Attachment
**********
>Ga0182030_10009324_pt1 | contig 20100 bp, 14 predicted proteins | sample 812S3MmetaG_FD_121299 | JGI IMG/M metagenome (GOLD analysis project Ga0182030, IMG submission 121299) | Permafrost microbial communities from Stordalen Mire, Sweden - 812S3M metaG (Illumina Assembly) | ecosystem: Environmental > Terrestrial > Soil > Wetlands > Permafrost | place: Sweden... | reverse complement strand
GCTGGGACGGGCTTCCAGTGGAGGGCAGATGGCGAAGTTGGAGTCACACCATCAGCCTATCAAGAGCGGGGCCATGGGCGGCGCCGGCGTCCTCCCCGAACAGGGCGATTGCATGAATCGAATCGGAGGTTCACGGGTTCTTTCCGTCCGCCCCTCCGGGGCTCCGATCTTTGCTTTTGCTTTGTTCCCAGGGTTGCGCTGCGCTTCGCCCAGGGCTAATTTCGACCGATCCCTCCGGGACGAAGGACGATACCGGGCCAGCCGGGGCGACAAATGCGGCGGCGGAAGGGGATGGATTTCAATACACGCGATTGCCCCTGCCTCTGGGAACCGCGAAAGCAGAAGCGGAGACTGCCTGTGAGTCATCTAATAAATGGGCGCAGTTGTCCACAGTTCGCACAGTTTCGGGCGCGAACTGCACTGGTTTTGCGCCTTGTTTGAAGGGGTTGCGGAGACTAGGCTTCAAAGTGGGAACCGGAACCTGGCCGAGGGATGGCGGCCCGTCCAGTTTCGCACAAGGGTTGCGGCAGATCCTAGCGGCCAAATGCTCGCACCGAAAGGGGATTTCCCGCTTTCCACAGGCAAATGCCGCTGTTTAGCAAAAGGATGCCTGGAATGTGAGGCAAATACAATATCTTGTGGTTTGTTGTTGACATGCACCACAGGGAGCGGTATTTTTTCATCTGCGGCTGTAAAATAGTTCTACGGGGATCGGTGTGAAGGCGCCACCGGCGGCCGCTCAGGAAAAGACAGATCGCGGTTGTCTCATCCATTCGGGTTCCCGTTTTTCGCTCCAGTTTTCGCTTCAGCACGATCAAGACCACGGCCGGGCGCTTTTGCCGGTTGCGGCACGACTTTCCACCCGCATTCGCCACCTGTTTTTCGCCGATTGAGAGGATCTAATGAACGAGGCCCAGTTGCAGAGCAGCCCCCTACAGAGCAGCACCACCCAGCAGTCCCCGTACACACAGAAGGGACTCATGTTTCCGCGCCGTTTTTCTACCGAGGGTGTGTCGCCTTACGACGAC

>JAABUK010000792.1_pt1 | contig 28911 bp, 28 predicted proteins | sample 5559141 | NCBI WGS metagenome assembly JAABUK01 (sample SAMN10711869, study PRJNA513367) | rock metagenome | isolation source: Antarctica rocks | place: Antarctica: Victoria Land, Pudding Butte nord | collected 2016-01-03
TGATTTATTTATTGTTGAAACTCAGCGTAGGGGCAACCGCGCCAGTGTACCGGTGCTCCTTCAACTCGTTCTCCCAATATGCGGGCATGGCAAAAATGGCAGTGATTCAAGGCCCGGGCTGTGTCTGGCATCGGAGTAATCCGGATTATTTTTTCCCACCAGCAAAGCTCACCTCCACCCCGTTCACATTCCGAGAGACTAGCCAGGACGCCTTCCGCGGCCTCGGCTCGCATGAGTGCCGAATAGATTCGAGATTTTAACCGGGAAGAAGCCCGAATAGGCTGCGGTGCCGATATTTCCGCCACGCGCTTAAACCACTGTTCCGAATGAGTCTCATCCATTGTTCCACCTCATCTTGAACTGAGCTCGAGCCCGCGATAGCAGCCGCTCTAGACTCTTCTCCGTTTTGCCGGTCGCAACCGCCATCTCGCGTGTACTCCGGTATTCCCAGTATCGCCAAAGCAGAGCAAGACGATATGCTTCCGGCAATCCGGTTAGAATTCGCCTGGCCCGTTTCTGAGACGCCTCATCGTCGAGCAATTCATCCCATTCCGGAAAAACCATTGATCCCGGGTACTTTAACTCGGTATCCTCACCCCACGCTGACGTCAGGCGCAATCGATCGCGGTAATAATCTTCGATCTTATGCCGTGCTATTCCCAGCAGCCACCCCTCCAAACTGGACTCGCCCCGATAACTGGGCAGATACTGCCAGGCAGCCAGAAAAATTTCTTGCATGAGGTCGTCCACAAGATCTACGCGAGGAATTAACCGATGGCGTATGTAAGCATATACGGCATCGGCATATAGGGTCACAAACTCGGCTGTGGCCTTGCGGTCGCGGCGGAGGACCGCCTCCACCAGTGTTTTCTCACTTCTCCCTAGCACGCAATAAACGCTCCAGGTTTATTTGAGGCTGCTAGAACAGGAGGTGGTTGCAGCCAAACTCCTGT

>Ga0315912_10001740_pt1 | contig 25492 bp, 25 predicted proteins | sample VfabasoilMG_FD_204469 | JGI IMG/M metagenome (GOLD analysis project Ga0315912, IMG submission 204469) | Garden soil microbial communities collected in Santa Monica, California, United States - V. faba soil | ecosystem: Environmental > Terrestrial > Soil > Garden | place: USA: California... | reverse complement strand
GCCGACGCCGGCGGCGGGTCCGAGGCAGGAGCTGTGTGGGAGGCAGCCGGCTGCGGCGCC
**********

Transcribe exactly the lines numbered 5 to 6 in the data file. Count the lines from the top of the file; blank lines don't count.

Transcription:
>Ga0315912_10001740_pt1 | contig 25492 bp, 25 predicted proteins | sample VfabasoilMG_FD_204469 | JGI IMG/M metagenome (GOLD analysis project Ga0315912, IMG submission 204469) | Garden soil microbial communities collected in Santa Monica, California, United States - V. faba soil | ecosystem: Environmental > Terrestrial > Soil > Garden | place: USA: California... | reverse complement strand
GCCGACGCCGGCGGCGGGTCCGAGGCAGGAGCTGTGTGGGAGGCAGCCGGCTGCGGCGCC